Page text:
Construction and Real Estate

What are three key elements of your construction schedule?

August 31, 2013
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We all have schedules for almost everything: meetings at work, family plans — and the list goes on and on.

Construction is no different.

We start with a schedule that normally spells out the sequence of operations. There is always a start date and an end date, but what else should an owner look for in a schedule?

Critical path

Is the project schedule in line with your critical-path needs?

There may be an area within the project that needs to be open by a certain date, or there may be an area that contractors can only have access to “after hours.”

This is critical-path information that should be included on the schedule that an owner can easily track.

Milestones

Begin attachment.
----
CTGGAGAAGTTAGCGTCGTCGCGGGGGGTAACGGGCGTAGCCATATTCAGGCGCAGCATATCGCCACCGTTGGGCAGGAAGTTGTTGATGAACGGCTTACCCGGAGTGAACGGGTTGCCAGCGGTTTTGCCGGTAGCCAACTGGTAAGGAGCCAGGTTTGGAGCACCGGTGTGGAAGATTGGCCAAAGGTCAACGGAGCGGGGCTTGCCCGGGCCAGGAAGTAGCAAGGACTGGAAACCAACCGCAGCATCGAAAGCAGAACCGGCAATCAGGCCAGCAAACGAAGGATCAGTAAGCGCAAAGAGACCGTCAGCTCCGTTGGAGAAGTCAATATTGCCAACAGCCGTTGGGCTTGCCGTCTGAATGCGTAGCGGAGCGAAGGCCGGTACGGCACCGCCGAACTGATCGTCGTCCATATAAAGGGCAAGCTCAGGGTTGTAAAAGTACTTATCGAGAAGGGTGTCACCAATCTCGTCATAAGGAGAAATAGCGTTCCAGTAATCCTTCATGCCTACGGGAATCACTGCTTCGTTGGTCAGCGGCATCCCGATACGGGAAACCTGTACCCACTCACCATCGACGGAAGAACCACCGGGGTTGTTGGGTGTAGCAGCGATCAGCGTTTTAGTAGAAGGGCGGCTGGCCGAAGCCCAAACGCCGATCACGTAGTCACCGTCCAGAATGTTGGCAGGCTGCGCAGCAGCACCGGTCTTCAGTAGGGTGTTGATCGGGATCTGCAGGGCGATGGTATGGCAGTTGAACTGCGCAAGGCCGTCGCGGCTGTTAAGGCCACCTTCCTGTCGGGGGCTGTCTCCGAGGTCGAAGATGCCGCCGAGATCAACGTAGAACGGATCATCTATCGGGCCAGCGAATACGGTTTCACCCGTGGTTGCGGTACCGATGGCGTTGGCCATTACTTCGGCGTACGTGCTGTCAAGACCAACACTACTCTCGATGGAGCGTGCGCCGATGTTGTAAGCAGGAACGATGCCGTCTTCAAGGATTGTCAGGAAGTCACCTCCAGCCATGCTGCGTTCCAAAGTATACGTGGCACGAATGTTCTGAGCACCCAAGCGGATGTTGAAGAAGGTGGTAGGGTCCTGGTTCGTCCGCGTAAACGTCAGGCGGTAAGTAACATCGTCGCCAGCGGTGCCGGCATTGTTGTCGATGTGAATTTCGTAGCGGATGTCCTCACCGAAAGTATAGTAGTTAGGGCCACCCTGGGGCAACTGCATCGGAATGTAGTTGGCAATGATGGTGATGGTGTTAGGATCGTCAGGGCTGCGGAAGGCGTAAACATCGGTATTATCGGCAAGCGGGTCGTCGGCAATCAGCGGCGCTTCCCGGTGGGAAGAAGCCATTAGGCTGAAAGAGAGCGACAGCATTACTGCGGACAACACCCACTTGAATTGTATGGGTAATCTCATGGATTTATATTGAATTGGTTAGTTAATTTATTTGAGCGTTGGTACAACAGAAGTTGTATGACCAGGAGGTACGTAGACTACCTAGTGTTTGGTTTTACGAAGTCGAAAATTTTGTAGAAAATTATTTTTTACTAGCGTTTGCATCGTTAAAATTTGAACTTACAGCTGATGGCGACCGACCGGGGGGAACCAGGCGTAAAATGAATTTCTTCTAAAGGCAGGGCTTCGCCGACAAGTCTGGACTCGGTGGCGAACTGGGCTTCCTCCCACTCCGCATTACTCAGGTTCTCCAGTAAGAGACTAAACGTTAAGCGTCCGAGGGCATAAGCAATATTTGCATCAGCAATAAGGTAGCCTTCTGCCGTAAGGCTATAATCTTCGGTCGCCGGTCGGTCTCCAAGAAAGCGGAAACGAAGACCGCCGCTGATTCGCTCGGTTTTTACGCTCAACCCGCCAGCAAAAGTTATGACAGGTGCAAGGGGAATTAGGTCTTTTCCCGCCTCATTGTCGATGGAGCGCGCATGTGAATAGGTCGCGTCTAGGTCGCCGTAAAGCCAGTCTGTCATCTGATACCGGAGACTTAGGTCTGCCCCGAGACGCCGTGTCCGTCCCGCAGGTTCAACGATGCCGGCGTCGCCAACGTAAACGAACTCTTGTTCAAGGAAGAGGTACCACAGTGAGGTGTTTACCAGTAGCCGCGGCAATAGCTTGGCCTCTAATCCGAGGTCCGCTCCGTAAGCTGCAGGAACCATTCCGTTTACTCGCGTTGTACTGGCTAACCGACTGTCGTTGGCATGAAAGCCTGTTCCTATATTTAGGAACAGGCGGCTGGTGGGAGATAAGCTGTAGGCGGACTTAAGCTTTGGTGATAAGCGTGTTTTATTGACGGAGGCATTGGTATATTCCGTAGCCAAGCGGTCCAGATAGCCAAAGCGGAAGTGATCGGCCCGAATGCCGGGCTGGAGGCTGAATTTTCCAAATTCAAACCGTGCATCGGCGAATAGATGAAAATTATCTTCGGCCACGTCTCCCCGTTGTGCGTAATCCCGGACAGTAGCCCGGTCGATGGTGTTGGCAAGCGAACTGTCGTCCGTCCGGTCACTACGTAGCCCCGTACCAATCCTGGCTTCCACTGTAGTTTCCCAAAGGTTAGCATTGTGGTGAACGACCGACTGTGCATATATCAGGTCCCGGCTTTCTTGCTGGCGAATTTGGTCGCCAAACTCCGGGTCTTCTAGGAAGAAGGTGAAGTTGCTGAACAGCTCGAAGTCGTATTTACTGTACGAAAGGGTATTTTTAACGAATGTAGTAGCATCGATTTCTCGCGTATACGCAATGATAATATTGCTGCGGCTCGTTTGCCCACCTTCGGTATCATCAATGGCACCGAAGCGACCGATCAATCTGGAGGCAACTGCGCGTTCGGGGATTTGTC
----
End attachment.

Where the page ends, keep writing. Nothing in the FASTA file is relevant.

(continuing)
Milestone dates are also an important part on the schedule for the owner.

Some major items may need to be completed before other tasks can begin.

For example, the building may require a new electrical service before we can start using new elevators or the new HVAC units. Another milestone date may be when staff needs to move back into a certain wing or area.

These milestone dates should all be clearly identified on the schedule.

Progress

Once we have critical-path needs and milestone dates built into the schedule, we need to track the progress up to these dates.

Scheduled weekly or bi-weekly progress or team meetings are a great time to get input from everyone involved with the project.

We all know that schedules change.

Some plans go quicker, and some plans take longer than we anticipate.

Be sure to make time to pause and look at the big picture to keep the construction schedule on track.

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